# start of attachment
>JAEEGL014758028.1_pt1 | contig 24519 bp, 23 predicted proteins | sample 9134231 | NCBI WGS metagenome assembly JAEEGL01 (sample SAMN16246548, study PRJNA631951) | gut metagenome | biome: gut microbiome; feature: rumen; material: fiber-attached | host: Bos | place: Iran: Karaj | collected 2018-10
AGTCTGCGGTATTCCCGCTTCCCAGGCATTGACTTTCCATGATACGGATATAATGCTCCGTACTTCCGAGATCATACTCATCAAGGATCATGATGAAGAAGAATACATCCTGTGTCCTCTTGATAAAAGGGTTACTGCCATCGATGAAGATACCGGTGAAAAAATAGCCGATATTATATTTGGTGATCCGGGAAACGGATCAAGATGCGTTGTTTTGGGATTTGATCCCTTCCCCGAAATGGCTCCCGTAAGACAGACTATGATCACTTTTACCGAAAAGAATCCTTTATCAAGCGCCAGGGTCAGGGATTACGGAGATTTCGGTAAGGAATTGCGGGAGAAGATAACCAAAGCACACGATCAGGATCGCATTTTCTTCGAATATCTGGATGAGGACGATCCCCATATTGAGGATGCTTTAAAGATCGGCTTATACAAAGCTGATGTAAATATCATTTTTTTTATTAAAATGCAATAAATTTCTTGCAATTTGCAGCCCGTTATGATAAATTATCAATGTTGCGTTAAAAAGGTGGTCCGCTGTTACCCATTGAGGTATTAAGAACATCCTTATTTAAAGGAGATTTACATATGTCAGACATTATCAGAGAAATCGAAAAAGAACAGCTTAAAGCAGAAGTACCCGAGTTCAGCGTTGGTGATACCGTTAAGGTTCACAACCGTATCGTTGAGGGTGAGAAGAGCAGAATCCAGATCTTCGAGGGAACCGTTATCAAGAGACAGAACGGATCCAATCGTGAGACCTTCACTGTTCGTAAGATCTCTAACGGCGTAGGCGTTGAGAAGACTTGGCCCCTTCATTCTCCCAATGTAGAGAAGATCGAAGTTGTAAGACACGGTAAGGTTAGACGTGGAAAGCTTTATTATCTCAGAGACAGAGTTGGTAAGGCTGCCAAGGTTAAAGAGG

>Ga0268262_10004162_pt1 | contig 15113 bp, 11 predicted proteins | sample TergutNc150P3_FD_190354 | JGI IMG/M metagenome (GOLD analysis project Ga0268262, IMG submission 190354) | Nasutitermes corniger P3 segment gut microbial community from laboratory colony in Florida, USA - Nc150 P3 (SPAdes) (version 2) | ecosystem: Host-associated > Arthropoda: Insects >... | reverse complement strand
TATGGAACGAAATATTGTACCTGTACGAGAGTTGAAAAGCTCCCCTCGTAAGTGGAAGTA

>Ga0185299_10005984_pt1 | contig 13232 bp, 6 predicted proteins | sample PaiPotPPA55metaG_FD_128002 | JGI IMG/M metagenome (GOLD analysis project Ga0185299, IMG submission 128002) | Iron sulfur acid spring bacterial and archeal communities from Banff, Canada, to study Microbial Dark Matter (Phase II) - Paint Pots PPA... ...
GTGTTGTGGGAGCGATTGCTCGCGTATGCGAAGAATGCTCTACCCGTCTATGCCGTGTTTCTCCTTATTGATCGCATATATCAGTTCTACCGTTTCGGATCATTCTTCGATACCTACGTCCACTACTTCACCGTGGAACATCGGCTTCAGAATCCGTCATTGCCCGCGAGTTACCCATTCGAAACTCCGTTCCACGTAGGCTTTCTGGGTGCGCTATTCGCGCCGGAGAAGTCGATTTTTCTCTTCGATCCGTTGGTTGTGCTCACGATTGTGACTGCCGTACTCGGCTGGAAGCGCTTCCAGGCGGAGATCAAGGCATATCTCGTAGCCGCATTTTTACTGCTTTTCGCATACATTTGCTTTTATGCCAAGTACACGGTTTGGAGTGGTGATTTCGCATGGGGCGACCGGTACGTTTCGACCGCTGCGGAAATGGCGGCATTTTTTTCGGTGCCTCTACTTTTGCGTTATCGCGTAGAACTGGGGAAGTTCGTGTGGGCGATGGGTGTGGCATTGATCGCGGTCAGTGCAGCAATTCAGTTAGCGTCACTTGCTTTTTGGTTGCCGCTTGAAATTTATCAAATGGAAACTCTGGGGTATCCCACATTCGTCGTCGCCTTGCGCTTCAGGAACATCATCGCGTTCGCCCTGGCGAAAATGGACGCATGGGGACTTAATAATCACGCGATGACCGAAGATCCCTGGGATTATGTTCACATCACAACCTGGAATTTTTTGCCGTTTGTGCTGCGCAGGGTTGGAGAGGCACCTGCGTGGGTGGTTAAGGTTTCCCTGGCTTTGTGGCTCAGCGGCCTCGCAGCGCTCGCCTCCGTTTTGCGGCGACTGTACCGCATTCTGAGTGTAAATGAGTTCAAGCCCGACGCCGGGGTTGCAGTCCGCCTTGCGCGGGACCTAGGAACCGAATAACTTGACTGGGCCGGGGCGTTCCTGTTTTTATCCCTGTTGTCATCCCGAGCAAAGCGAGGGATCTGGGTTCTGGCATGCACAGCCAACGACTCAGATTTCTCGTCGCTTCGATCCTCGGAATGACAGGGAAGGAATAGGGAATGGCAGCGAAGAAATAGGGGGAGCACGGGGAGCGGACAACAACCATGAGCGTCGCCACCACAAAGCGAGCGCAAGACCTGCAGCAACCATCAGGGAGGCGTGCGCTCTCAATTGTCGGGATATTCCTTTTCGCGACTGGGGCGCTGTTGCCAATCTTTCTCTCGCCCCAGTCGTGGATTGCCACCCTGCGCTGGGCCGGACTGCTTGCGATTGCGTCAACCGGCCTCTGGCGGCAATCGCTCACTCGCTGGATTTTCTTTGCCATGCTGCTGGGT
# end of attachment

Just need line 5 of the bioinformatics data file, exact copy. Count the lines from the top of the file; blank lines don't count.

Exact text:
>Ga0185299_10005984_pt1 | contig 13232 bp, 6 predicted proteins | sample PaiPotPPA55metaG_FD_128002 | JGI IMG/M metagenome (GOLD analysis project Ga0185299, IMG submission 128002) | Iron sulfur acid spring bacterial and archeal communities from Banff, Canada, to study Microbial Dark Matter (Phase II) - Paint Pots PPA... ...